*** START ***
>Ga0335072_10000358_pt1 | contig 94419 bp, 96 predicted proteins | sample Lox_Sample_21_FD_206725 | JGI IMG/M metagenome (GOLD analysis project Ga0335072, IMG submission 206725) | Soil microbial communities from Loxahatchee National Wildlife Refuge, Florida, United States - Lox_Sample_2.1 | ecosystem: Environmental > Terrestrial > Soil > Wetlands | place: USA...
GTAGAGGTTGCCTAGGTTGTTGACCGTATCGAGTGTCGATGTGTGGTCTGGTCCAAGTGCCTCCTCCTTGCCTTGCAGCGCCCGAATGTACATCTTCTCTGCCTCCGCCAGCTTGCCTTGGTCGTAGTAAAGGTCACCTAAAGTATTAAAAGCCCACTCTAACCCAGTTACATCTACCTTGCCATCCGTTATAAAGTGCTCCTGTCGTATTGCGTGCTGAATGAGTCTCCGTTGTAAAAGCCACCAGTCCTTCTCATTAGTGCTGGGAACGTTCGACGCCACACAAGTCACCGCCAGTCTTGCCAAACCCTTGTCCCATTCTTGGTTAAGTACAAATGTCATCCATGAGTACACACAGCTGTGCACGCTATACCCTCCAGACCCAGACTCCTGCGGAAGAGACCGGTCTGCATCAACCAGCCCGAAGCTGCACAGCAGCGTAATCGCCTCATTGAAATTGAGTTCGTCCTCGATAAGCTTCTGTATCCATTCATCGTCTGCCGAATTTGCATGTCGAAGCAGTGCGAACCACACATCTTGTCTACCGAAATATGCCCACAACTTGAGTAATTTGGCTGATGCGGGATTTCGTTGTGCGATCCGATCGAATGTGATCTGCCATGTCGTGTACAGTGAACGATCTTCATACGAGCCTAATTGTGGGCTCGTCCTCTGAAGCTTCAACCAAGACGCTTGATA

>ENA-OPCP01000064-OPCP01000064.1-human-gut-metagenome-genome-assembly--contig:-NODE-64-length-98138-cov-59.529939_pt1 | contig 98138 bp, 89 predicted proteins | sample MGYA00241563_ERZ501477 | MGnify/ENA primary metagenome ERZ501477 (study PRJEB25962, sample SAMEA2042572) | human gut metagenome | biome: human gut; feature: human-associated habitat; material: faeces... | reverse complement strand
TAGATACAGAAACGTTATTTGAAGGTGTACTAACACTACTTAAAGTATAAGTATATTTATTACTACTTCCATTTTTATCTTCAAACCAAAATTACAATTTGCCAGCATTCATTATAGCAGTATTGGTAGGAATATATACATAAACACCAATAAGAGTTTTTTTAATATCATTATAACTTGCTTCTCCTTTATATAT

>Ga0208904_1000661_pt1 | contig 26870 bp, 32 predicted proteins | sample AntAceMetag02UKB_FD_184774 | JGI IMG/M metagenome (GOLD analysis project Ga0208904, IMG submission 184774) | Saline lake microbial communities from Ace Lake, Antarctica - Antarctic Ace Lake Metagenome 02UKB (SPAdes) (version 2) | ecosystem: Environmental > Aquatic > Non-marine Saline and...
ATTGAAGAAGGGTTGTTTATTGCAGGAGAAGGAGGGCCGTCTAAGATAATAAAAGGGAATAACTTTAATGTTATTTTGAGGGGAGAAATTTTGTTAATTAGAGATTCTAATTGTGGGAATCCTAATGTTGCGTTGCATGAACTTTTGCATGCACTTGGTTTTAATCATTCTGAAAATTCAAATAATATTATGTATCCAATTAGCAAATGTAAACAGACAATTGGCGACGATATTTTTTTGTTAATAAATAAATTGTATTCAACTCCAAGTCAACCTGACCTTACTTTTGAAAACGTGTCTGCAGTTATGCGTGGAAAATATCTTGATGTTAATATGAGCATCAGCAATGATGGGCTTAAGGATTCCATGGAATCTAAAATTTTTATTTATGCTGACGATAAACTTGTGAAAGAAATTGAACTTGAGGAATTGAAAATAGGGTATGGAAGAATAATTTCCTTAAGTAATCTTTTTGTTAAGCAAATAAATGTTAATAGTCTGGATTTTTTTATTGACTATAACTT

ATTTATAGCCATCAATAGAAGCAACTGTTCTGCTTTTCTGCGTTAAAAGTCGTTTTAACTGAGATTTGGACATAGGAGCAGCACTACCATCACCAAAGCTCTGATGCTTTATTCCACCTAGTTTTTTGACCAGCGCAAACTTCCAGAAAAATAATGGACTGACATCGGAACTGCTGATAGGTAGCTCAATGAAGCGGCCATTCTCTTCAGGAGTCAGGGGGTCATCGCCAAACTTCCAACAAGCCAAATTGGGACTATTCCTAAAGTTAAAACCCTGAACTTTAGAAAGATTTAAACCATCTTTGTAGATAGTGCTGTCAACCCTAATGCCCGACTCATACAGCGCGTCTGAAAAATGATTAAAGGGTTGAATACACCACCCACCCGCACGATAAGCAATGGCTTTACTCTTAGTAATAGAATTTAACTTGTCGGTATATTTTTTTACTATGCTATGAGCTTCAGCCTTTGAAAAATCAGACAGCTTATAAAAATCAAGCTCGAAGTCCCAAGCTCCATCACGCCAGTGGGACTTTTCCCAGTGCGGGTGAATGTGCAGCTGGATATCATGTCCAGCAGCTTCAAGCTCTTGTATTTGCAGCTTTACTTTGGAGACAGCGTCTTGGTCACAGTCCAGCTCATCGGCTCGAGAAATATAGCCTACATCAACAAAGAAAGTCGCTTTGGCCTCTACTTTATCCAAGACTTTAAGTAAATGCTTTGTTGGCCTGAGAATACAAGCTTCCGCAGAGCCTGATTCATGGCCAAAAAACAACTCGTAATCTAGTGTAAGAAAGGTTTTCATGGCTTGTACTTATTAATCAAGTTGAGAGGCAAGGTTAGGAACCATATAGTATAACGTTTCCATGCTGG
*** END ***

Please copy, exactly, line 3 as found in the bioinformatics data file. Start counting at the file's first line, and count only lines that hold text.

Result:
>ENA-OPCP01000064-OPCP01000064.1-human-gut-metagenome-genome-assembly--contig:-NODE-64-length-98138-cov-59.529939_pt1 | contig 98138 bp, 89 predicted proteins | sample MGYA00241563_ERZ501477 | MGnify/ENA primary metagenome ERZ501477 (study PRJEB25962, sample SAMEA2042572) | human gut metagenome | biome: human gut; feature: human-associated habitat; material: faeces... | reverse complement strand